The current COVID-19 pandemic shows the devastating impact emerging zoonotic diseases can have on societies. As the pandemic continues to unfold, understanding how the epidemic began is essential to prevent further SARS-CoV-2 virus introductions and help prevent introductions of new viruses in the future.
It could also potentially assist with the development of treatments and vaccines (Zhang Z. et al. 2020). Identifying the origin of the virus, however, is a complex task, which requires strong international and multi-sectoral collaboration, and a commitment to leverage expertise, capacity, and work globally.
In February 2020, WHO convened an international meeting of experts to develop and agree on a number of priority research initiatives in all aspects of COVID-19 which included virus origin, virus persistence and animal susceptibility to SARS-CoV-2 (WHO, 2020a). Under this Research and Development blueprint, WHO is also coordinating several international collaborative efforts that contribute to better understanding the origin of the virus. Furthermore, WHO, the World Organization for Animal Health (OIE) and the Food and Agriculture Organization (FAO) agreed through the 73rd World Health Assembly resolution, to galvanize efforts to trace the animal origin of the virus, its route of transmission to humans and possible role of the intermediate host.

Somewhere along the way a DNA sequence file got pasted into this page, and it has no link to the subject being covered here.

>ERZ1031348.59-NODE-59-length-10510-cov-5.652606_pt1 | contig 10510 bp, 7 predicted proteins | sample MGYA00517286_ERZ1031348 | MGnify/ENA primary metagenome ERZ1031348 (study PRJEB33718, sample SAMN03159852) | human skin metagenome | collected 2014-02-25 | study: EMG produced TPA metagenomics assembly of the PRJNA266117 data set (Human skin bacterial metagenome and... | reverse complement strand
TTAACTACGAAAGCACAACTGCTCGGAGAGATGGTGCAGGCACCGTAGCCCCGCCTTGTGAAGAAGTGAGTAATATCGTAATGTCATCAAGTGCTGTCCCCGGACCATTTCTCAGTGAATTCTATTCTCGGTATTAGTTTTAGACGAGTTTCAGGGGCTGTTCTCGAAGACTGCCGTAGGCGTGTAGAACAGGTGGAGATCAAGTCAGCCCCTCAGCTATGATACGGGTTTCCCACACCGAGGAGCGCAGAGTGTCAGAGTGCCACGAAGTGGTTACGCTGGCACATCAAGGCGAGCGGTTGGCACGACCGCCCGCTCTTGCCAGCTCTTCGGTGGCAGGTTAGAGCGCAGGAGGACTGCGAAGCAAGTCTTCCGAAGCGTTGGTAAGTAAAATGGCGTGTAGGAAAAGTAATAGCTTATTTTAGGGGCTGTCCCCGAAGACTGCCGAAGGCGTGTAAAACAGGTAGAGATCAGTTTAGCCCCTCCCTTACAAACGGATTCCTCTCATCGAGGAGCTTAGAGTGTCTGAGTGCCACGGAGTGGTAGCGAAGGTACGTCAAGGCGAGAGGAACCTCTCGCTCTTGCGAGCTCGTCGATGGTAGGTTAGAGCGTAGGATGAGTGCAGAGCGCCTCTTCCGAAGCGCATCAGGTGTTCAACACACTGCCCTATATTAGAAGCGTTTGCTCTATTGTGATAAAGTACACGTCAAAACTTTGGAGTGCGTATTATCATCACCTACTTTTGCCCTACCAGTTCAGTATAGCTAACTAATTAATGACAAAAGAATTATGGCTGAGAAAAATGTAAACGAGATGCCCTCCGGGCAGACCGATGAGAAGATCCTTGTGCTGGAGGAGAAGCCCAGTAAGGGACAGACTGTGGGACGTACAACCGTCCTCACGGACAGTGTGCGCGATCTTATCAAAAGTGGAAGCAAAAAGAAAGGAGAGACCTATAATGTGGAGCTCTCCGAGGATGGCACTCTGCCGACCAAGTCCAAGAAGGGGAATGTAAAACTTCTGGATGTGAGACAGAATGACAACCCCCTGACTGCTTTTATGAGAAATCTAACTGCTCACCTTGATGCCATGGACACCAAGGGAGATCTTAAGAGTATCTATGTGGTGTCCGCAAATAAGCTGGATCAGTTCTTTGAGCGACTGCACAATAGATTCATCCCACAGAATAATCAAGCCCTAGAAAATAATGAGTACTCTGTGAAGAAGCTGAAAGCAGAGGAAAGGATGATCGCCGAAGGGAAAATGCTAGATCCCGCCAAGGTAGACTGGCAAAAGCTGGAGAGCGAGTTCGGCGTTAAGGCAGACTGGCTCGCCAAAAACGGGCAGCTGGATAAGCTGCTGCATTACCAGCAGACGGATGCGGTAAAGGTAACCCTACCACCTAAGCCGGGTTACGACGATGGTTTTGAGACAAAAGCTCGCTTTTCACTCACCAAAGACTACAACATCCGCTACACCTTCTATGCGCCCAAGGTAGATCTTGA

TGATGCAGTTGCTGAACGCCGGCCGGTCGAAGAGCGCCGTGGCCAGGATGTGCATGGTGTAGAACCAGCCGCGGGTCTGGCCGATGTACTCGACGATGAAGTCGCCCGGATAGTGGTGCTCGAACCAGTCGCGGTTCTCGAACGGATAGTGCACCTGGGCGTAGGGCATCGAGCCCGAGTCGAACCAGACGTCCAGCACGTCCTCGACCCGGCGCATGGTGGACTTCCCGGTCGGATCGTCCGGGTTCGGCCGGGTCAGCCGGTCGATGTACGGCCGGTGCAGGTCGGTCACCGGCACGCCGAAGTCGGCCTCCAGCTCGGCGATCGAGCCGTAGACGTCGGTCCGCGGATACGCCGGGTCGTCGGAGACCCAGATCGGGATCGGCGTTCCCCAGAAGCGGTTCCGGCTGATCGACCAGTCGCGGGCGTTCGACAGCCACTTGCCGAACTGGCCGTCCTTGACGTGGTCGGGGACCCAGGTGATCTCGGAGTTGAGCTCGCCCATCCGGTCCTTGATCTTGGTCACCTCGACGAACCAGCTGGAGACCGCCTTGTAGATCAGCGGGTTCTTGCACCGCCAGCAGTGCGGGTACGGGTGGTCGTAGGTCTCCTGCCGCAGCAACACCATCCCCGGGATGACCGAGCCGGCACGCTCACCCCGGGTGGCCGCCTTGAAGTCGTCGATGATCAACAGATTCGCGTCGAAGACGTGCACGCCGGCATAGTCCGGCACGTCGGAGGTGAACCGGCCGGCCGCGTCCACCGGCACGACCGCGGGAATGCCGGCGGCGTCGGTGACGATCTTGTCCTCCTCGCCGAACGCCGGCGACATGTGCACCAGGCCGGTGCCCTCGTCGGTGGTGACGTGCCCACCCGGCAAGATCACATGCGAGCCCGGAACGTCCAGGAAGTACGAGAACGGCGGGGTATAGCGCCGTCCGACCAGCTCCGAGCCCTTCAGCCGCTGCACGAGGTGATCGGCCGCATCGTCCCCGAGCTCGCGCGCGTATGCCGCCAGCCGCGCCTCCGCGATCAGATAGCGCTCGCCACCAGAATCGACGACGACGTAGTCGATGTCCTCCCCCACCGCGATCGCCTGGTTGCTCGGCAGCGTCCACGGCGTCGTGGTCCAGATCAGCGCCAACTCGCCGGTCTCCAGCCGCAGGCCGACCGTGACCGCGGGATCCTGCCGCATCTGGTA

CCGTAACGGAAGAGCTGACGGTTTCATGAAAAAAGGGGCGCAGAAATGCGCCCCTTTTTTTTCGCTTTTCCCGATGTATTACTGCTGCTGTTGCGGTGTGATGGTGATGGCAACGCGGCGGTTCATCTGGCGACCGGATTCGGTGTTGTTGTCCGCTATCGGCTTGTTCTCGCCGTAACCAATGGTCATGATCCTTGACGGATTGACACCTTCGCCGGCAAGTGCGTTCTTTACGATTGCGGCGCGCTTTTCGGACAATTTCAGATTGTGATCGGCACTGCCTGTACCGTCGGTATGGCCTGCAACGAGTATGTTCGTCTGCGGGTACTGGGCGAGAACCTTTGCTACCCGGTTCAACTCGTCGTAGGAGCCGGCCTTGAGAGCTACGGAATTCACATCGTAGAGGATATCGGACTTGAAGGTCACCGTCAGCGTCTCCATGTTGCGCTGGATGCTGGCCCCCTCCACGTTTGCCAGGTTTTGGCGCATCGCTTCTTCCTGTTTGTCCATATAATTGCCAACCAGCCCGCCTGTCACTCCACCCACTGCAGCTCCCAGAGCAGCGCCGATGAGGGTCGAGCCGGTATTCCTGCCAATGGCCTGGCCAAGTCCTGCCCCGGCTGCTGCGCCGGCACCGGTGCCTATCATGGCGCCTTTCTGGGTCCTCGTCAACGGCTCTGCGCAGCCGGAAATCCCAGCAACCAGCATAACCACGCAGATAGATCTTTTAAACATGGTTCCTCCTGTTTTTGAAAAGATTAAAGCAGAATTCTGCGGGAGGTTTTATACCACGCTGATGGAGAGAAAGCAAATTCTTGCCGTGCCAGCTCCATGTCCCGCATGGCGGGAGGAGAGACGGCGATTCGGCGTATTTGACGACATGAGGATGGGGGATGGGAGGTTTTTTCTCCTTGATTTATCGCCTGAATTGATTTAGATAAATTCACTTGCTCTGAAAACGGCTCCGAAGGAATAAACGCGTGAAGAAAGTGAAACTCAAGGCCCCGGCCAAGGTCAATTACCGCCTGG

Building on the recommendations from the 73rd World Health Assembly, WHO, together with the Government of China, have set up an international multidisciplinary team to design, support and conduct a series of studies that will contribute to origin tracing work. The work will contribute to improve the understanding of the virus origins, help set up further studies, thereby improving global preparedness and response to SARS-CoV-2 and zoonotic emerging diseases of similar origin.
International team members of the WHO-convened Global Study of the Origins of SARS-CoV-2 China studies:
- Marion Koopmans (Head of the Department of Viroscience, Erasmus MC, Netherlands)
- Thea Fisher (Nordsjællands Hospital, Denmark)
- John Watson (Public Health England, United Kingdom)
- Dominic Dwyer (Westmead Hospital, Australia)
- Vladimir Dedkov (Institute Pasteur, Russia)
- Hung Nguyen (International Livestock Research Institute (ILRI), Vietnam)
- Fabian Lendertz (Robert Koch-Institute, Germany)
- Peter Daszak (EcoHealth Alliance, USA)
- Farag El Moubasher (Ministry of Public Health, Qatar)
- Ken Maeda (National Institute of Infectious Diseases, Japan)